Sunday, October 30, 2016
GMAT data sufficiency tip - substitute numbers wisely…HOW?
Data sufficiency is a test of mathematical reasoning. It tests your ability to evaluate the adequacy of given data in answering a question in the mathematical setting. This involves verifying the sufficiency of data to solve a problem, distinguishing between relevant and irrelevant data, and establishing relationship between variables.
Here’s how the directions for data sufficiency problems appear in the exam
A given question is followed by two statements. You are required to determine whether the statements can be used to answer the question.
Mark (A) if statement I alone is sufficient but statement II alone is not sufficient to answer the question
Mark (B) if statement II alone is sufficient but statement I alone is not sufficient to answer the question
Mark (C) if both statements I and II together are sufficient to answer the question
Mark (D) if each statement alone is sufficient to answer the question
Mark (E) if statement I and II together are not sufficient to answer the question
Let us understand one approach to solve DS questions with lots of variables
That is substituting numbers
Here’s a DS question
Is zp negative?
In sums involving inequalities, substitute numbers for variables wisely. When you see the variables (i.e. a,b,c...) you would substitute numbers. For those of you who are out of touch in math, would substitute natural numbers (1,2,3,4...).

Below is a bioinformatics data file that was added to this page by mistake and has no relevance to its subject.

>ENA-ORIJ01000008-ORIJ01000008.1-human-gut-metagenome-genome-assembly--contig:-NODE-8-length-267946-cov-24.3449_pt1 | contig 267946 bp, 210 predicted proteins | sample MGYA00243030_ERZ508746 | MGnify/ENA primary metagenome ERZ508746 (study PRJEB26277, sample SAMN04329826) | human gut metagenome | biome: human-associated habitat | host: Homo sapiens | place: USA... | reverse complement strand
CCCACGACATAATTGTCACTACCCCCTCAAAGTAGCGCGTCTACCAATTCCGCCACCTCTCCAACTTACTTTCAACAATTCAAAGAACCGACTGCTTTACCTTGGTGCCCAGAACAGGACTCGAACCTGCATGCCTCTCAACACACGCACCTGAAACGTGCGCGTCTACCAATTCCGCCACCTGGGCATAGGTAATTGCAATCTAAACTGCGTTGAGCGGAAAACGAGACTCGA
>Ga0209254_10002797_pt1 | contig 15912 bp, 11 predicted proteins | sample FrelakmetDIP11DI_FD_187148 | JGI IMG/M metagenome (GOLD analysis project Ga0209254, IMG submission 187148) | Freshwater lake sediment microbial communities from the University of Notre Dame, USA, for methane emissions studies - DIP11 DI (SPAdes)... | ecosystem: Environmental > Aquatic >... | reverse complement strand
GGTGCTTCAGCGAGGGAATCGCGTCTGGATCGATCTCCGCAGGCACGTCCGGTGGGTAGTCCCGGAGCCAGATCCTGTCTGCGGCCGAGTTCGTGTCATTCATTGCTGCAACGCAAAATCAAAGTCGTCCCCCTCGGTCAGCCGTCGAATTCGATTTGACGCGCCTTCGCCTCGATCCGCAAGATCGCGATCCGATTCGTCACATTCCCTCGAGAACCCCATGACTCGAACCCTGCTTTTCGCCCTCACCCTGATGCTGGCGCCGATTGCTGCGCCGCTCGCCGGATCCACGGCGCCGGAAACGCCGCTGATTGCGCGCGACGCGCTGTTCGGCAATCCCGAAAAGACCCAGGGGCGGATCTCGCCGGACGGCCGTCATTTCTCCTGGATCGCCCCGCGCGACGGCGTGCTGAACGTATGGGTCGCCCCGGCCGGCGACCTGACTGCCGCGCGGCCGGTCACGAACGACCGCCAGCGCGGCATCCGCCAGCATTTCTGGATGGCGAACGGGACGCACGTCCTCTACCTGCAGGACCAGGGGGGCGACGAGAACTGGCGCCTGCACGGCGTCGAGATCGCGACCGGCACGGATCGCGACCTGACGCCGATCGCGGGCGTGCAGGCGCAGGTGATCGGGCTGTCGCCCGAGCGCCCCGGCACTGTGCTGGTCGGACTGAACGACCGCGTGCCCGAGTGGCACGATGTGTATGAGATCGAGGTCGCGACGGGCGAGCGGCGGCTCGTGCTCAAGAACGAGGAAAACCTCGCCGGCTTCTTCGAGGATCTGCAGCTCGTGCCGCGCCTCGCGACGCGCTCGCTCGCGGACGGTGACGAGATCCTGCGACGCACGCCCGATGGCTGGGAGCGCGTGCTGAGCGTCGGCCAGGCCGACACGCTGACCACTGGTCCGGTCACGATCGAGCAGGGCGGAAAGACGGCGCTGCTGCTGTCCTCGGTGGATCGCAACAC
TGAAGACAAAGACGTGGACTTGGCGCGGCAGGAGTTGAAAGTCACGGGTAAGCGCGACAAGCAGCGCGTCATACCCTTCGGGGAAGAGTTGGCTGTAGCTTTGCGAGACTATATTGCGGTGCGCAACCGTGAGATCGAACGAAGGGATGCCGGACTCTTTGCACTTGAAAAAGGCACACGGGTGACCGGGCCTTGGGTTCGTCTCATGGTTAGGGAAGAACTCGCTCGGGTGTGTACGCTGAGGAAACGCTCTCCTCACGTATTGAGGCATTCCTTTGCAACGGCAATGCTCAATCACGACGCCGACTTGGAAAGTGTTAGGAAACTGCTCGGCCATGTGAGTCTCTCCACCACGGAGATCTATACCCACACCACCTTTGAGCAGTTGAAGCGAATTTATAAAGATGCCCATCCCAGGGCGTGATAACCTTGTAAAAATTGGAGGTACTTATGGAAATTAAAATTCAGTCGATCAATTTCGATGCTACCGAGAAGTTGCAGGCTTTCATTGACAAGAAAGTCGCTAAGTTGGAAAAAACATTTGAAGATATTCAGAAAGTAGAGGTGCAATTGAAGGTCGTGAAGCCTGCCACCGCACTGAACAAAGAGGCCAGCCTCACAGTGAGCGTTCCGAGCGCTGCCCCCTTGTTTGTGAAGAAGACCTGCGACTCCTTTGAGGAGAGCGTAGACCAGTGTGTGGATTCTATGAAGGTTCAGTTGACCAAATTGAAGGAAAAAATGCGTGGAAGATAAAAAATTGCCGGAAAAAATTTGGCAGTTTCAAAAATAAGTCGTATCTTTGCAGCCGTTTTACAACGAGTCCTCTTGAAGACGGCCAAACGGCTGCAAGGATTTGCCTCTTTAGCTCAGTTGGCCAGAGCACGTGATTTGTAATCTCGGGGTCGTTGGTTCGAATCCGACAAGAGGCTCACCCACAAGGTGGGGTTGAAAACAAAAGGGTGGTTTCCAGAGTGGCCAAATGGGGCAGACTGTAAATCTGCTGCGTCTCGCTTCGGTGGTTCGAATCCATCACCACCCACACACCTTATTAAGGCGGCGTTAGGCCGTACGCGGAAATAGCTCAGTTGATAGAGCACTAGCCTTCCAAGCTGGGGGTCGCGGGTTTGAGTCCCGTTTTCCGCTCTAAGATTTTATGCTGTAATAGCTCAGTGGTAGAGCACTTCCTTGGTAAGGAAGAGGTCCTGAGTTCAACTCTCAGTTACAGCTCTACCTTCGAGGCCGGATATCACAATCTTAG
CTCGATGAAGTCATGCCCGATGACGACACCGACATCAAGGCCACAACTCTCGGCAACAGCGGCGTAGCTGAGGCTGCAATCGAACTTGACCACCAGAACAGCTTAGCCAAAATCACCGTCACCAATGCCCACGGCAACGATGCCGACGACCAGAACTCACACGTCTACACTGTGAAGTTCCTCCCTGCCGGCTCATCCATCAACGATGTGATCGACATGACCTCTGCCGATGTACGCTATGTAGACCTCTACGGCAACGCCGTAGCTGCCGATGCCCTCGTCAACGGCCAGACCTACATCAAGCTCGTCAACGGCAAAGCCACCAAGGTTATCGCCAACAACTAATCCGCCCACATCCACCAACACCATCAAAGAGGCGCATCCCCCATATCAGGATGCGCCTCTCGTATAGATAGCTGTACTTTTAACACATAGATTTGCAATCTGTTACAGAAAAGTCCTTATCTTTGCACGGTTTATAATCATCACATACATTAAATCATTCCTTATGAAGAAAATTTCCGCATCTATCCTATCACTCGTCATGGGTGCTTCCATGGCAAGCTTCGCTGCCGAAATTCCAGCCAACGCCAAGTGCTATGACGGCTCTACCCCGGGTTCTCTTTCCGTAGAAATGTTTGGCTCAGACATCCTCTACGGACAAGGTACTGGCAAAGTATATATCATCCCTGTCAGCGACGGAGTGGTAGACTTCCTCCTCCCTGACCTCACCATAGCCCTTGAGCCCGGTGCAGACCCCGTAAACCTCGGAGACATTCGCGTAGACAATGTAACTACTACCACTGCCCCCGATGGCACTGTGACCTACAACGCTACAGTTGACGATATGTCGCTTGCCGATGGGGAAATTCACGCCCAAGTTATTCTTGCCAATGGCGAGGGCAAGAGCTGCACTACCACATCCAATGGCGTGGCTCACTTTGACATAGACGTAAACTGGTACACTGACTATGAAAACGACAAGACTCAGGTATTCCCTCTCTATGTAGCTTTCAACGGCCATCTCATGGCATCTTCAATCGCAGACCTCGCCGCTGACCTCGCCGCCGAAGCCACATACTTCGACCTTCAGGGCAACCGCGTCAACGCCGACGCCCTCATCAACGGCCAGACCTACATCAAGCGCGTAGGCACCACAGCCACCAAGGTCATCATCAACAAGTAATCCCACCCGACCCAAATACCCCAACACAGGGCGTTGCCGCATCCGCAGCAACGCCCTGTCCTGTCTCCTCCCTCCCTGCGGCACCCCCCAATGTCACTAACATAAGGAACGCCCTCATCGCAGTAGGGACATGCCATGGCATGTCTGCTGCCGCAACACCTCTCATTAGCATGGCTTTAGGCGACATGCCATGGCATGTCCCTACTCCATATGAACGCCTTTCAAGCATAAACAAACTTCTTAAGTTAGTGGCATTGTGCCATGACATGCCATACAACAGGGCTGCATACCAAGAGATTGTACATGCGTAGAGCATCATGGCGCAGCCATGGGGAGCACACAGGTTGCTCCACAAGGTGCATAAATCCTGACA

You should realize that a number could be positive, negative, zero, a fraction, square root, pi or some other decimal. The possibilities are many.
So before arriving at a conclusion check whether the inequality satisfies all the different types of number. At times the question will introduce conditions and this will limit the types of numbers which have to be substituted.
Lets take statement 1
z=1 hence z4=1(positive) z=-1 hence z4=1(positive)
z=0.1 hence z4=0.0001(positive) z=-0.1 hence z4=0.0001(positive)
z cannot be 0 as the product pz4 has to be less than 0
z4 is always positive, but z can be positive or negative but not 0.
As the product pz4 has to be less than 0, p has to be a negative number.
Now lets analyze the product zp
z =positive p=negative zp =negative
z =negative p=negative zp =positive
Statement (1) is insufficient to answer the question as the answer is inconsistent.
Statement can be analyzed by framing a table.
Choose numbers such that p+z4=14
p=13 z=1 z4=1 product of zp = positive
p=13 z=-1 z4=1 product of zp = positive
p=14 z=0 z4=0 product of zp = 0 neither positive or negative
Statement (2) is insufficient to answer the question as the answer is inconsistent.
On combining both the statements
Lets frame a table
Choose numbers which satisfy p+z4=14
p=-2 z=-2 z4=16 product of zp = negative
p=-2 z=-2 z4=16 product of zp = positive
Statements (1) and (2) together are insufficient to answer the question as inconsistent values can be derived. Answer E
Questions based on number properties appear on the GMAT. If you are weak on number sense, you may hastily arrive at a conclusion without checking all possibilities. Be smart at picking numbers.